In early December, Universal joined the ranks of studios bundling UltraViolet digital copy with packaged disc titles, but its commitment to the technology seems questionable—and that may be a good thing for consumers. [amazon_link id=”B004EPYZSU” target=”_blank” container=”” container_class=”” ]Cowboys & Aliens[/amazon_link] is Universal’s first UltraViolet offering, and it’s only included in the Blu-ray combo pack. It’s not included with the DVD version. Notably, Universal also released The Debt on the same day without UltraViolet.
Create a New Account…Again
Like Warner and Sony, Universal requires you to create an online account and link it to your UltraViolet account. That’s four accounts you need now for UltraViolet. Unlike the other UltraViolet sites, you can’t use an email address for your username, so if you were trying to coordinate your account information to make things easier on yourself, you’re out of luck. Also, your Universal account password must be 6-8 characters, which seems oddly insecure considering everything the studios are going through to lock down and protect this content.
Universal’s site is wisely badged with a “beta” flag, and it features a prominent “Let us know what you think!” button to provide feedback. The intent is good, but they appear to lack the support necessary to handle the feedback: we received an irrelevant, generic troubleshooting message in reply to general comments we left about the site.
Plenty of Options
Unlike Warner and Sony, Universal isn’t eliminating its other Digital Copy formats in favor of UltraViolet. Instead, UltraViolet is an available option in addition to a Digital Copy through either iTunes, VUDU, or Amazon Instant Video. That’s right: you have a choice. How customer-friendly! Warner and Sony should take notice; Paramount may already have, since they recently announced the January release of a new Dark of the Moon combo pack with UltraViolet and Digital Copy. This not only gives consumers options, it gives the studios metrics they can use to determine which format(s) their customers prefer. Now we just have to hope that the studios are watching.
Universal throws in a second UltraViolet title for free when you redeem your Cowboys & Aliens code. In our test, the selection was limited to picking between Dazed and Confused and Being John Malkovich.
Streaming and Downloading
Universal’s UltraViolet titles can be streamed on all UltraViolet streaming devices, including Macs and PCs through a browser with the Flash plug-in and supported mobile devices and Google TV through Flixster. Video quality in the browser is good (nearly a 2 Mbps bit rate), but we experienced jerks and tears, even on a powerful, Gb Ethernet-connected computer. Universal’s site shows titles from other providers, but they’re presented in a way that seems unnecessarily disjointed.
Universal’s UltraViolet titles can also be downloaded, but here’s where it gets confusing. From Universal’s site, you can download the purchased title, Cowboys & Aliens, to a PC, but you cannot download the free title. You cannot download titles to a Mac from Universal’s site, but you can download both titles to a Mac from Flixster.com to play offline in the Flixster Collections desktop software. You can also download either title to your mobile device through Flixster.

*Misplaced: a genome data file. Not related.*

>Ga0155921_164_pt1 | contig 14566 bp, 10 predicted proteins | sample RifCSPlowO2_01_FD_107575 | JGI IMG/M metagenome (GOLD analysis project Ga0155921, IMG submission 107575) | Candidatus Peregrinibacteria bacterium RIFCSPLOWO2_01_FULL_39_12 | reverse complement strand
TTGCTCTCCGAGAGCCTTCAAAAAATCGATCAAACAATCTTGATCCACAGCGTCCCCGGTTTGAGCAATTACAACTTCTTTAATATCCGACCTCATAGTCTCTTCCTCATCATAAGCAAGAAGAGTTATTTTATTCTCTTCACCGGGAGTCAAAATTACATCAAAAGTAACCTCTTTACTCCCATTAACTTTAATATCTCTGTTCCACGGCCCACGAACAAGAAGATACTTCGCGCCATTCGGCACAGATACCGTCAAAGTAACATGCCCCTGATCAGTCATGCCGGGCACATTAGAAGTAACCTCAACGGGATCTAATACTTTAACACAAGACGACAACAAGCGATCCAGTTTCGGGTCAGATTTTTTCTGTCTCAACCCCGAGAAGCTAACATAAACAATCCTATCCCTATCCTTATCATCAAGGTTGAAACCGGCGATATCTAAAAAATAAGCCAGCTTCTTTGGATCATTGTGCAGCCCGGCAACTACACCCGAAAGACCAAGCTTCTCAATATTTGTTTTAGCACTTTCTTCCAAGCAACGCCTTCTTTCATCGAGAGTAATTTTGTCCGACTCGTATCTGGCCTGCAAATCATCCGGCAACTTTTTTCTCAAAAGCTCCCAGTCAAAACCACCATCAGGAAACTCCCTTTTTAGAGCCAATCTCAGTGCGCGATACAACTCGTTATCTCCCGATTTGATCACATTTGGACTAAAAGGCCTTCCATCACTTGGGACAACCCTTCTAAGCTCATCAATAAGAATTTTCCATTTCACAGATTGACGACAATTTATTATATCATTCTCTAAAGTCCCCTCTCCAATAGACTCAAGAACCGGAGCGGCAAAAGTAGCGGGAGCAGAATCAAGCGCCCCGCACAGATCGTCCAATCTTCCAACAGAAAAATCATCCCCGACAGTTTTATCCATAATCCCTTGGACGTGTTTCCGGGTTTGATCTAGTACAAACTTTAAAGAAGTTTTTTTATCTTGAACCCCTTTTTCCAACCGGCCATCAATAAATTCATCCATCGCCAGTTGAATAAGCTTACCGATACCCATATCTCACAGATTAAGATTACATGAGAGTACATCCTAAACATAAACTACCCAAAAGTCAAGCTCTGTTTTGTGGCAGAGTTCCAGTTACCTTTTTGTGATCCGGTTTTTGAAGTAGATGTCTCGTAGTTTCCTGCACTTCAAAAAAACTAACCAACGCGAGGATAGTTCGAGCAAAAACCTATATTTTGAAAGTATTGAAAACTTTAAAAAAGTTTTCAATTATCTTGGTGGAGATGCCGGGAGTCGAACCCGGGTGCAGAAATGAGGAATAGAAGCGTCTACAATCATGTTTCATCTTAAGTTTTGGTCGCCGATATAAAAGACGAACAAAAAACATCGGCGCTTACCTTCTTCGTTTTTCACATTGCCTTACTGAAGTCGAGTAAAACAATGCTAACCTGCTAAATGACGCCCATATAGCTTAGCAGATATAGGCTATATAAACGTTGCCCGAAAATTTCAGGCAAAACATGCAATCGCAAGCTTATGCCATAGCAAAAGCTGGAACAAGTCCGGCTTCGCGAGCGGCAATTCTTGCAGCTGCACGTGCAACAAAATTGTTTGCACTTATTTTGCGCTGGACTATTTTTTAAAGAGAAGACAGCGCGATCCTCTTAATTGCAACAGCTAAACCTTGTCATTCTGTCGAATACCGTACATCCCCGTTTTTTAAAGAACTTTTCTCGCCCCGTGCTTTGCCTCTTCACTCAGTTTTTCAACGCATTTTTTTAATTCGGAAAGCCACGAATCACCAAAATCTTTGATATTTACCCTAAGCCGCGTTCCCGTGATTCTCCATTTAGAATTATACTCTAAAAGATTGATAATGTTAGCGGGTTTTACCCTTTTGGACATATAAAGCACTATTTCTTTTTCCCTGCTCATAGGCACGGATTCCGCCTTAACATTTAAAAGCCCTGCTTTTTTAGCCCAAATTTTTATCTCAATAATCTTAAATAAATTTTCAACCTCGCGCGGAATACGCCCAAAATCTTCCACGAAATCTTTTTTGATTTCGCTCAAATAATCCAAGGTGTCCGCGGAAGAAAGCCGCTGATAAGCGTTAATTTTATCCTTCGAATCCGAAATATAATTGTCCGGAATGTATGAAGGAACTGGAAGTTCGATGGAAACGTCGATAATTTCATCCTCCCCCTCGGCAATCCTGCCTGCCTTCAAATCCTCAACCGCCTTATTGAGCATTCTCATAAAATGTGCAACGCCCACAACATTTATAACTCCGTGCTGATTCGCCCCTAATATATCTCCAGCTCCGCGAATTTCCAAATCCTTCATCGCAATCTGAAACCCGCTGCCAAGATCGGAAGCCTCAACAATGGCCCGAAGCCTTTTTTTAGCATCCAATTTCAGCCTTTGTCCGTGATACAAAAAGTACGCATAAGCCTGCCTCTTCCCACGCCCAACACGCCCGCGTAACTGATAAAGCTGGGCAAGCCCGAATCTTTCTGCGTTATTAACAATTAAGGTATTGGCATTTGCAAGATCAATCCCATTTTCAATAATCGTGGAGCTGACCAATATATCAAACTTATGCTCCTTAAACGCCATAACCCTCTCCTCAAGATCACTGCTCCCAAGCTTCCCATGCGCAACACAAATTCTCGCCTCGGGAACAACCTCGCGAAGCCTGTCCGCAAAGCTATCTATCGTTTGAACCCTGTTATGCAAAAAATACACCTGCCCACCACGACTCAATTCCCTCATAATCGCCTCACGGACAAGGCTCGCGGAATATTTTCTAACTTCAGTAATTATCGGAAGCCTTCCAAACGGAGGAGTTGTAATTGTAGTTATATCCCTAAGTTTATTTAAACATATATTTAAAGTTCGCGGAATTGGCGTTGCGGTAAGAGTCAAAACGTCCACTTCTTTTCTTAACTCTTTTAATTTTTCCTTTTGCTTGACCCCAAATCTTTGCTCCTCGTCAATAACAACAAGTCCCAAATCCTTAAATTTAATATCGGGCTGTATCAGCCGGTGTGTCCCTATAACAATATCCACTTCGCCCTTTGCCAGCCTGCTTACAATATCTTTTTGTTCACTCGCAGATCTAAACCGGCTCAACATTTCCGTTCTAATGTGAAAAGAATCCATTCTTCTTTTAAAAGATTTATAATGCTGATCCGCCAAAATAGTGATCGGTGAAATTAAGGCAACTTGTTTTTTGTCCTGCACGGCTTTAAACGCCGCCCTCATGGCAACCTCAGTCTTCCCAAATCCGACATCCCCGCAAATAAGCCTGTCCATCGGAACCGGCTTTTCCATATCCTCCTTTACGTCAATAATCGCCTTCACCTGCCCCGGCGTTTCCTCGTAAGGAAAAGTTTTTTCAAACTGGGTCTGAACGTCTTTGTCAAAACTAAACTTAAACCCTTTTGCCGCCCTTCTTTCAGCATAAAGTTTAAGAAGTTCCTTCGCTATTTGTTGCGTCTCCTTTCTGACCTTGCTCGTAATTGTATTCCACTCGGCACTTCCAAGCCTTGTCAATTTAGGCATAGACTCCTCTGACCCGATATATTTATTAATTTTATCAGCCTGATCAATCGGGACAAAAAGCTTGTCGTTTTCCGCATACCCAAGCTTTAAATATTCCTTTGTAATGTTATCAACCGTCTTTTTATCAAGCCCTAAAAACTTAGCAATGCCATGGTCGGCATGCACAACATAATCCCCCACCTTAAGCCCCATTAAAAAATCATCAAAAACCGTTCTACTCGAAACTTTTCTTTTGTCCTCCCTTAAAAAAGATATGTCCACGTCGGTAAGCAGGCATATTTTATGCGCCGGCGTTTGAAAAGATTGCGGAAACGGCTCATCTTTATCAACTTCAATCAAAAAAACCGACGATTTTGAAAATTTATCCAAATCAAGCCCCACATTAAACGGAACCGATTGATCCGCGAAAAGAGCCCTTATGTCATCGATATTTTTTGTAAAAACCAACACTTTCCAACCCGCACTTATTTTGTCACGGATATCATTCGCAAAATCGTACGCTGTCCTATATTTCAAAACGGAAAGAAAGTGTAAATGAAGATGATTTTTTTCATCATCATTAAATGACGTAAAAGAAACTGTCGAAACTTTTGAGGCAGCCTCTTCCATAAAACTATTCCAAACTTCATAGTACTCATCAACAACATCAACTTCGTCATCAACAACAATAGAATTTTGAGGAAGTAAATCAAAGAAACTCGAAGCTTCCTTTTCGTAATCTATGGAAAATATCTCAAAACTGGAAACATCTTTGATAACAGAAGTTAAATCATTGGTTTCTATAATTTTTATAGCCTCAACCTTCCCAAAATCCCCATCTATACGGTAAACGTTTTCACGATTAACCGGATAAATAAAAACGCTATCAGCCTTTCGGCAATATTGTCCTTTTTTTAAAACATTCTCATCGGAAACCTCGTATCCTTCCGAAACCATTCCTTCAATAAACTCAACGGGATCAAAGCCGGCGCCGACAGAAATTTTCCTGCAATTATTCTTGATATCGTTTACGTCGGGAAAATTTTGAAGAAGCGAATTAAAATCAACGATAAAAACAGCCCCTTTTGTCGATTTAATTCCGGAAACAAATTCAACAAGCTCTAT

Downloading the UltraViolet copy of Cowboys & Aliens to a PC requires that you install yet another desktop application, and it’s an arduous process requiring the following steps:
- On Universal’s site, click Download.
- Download and run the installer file CowboysAndAliens_UV_3.exe.
- Click Install once the installer runs.
- Sign in to your Universal account.
- When the installer completes, the Download Manager will run; wait for the download to complete.
By default, Universal’s UltraViolet titles download to the Public Videos folder on your Windows computer. Unlike the downloadable content from all of the other studios offering UltraViolet, these are in Windows Media (.WMV) format, and the video quality is surprisingly good. Cowboys & Aliens is a 720 x 320 widescreen video with a bit rate of over 6 Mbps. The digital rights on the file include the ability to sync to a device capable of playing subscription files, so presumably you could play this on your Windows Phone and legacy Zune devices. And unlike the titles from any of the other UltraViolet partners, it will appear and play in Windows Media Center.
Universal’s first UltraViolet offering seems like a cautious test, complete with a low-budget toolset and plenty of digital alternatives. And while the differentiated online and download experience might further confuse the market, this may well be a studio’s best UltraViolet adoption to date solely because Universal is not abandoning previously-offered Digital Copy options. If anything, they’re giving you more options than ever before. With just one combo pack purchase, we received unlimited UltraViolet streaming, a downloadable UltraViolet copy (that plays in Flixster’s clunky software), a downloadable Windows Media file, and a downloadable iTunes movie with iTunes Extras (similar to DVD bonus features). Plus Universal threw in an additional movie for free.
Clearly Universal just raised the bar. Now can someone please work on making it all usable? This is all still way too complicated for mere mortals.